RICHMOND, Va. (AP) — An energy company is defending an assistant attorney general who a federal judge said has been assisting it and another company in a battle with southwest Virginia landowners over natural gas royalties.

U.S. Magistrate Judge Pamela Meade Sargent made the assertion in an opinion in early June recommending that the landowners' claims against EQT Production Co. and CNX be certified as a class action with tens of millions of royalty payments at stake.

The judge cited emails between the assistant attorney general, Sharon Pigeon, and attorneys for the Pittsburgh-area energy companies.

In a brief filed in response, an attorney for EQT wrote: "The magistrate judge's comment about the messages is just a gratuitous personal observation not relevant to the motions. But, in addition to being irrelevant, the comment is also wrong."

The response was filed last week in U.S. District Court in Abingdon.

The judge's comments have become an issue in the governor's race because Attorney General Ken Cuccinelli is the Republican nominee, and his campaign has received more than $100,000 from Consol Energy, of which CNX is a subsidiary.

Cuccinelli has rejected "in the strongest possible terms" the suggestion that Consol donations have swayed his office's handling of the case.

Democratic Sen. Phillip P. Puckett, whose district includes the southwest counties where the coalbed methane has been drilled, is seeking an investigation of the attorney general's office to determine whether it violated any laws or ethics rules.

The state inspector general's office confirmed it has heard from Puckett but declined further comment.

Puckett has been criticized by Republicans because he is an officer in an Abingdon bank that holds nearly $30 million in gas royalties. He has acknowledged he stands to gain financially by the bank's holding those funds in escrow. Puckett did not return a telephone message left by The Associated Press.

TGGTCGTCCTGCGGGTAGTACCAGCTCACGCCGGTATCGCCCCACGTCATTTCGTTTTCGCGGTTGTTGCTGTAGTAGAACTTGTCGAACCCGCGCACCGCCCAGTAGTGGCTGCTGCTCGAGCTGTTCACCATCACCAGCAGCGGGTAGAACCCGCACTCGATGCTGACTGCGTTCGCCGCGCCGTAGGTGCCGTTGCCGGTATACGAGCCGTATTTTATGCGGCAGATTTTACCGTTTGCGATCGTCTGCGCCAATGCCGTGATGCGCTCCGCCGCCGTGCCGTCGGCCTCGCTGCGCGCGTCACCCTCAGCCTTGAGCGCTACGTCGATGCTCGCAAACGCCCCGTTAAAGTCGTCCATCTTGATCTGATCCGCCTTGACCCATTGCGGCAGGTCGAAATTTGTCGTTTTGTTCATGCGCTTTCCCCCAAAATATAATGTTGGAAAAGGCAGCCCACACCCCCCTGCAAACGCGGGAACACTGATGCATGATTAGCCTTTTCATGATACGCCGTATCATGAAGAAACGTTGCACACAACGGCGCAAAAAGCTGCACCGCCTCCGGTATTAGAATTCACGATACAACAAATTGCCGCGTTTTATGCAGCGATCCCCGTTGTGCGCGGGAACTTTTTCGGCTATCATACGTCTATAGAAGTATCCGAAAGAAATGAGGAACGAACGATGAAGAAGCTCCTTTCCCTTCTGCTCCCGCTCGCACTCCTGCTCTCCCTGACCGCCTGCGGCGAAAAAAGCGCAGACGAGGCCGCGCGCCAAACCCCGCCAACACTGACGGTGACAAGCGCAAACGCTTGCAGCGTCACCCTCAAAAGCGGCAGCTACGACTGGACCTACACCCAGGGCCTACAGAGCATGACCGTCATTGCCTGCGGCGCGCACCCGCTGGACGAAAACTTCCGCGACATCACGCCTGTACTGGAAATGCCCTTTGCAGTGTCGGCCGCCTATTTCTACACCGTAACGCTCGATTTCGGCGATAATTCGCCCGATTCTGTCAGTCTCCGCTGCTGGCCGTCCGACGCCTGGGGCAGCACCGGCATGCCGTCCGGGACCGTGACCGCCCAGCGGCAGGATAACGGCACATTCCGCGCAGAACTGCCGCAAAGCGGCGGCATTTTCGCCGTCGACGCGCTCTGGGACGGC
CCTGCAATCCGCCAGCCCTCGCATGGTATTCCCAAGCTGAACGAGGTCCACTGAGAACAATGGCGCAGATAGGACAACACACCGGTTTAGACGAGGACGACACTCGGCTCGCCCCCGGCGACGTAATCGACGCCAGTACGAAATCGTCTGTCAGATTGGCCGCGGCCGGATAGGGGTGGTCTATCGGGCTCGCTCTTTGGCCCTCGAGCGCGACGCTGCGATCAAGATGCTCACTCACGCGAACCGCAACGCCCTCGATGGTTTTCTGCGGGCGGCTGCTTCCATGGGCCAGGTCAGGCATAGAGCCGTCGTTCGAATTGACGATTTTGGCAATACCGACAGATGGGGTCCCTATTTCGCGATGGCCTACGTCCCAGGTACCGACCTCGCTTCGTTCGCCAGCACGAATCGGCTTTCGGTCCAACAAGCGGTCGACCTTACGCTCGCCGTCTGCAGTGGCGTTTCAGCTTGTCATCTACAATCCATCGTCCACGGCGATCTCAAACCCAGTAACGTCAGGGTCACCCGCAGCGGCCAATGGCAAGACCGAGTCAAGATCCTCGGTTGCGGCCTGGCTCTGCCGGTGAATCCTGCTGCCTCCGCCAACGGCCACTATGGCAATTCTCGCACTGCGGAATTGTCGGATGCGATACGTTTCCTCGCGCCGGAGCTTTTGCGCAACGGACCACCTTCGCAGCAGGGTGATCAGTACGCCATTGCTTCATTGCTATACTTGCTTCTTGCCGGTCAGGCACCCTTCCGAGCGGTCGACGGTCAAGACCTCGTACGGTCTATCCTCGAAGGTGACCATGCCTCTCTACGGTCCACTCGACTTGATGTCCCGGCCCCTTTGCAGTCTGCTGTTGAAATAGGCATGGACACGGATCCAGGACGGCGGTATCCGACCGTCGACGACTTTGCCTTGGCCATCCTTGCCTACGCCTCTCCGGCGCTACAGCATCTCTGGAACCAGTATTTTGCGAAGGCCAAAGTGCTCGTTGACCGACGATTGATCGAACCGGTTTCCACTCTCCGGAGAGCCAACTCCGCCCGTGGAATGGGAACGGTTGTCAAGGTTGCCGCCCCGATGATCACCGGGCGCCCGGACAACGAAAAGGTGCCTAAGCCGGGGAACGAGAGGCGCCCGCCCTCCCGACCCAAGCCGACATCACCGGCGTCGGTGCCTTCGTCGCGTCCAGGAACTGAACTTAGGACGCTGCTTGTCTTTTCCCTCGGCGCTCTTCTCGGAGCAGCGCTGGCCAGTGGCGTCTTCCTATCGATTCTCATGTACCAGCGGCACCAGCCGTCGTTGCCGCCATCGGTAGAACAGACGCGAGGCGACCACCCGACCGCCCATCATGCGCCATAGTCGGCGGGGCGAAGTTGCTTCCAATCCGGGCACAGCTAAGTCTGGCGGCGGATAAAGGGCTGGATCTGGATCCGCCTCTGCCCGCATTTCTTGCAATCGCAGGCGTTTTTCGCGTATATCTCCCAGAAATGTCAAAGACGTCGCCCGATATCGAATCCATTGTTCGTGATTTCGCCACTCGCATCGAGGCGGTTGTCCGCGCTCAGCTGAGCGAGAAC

In defending Pigeon, who advises the Virginia Gas and Oil Board, EQT attorney Wade W. Massie echoed statements by Pigeon's bosses that she had a narrow interest in the case: defending the Virginia Gas and Oil Act.

"It is a legitimate, indeed critical, function of the attorney general to defend state statutes against attacks of invalidity," Massie wrote.

Sargent, however, made it clear that Pigeon's counsel went beyond constitutional issues, based on her analysis of the emails.

"Shockingly," she wrote, "these emails show that the Board, or at least Pigeon, has been actively involved in assisting EQT and CNX with the defense of these cases, including offering advice on and providing information for use on the Motions before the court."

Don Barrett, attorney for the landowners, has accused the Gas and Oil Board and Pigeon of being "stooges" for the gas companies.

The complicated dispute dating back more than a decade involves thousands of wells the companies drilled in southwest Virginia to remove methane gas from coal seams. The landowners argue they were cheated out of nearly $30 million or more of royalties by the EQT and CNX.

The Virginia Gas and Oil Board ultimately granted conditional leases and placed royalties in an escrow account until the dispute could be settled.

Attorneys for the landowners are also seeking punitive damages.


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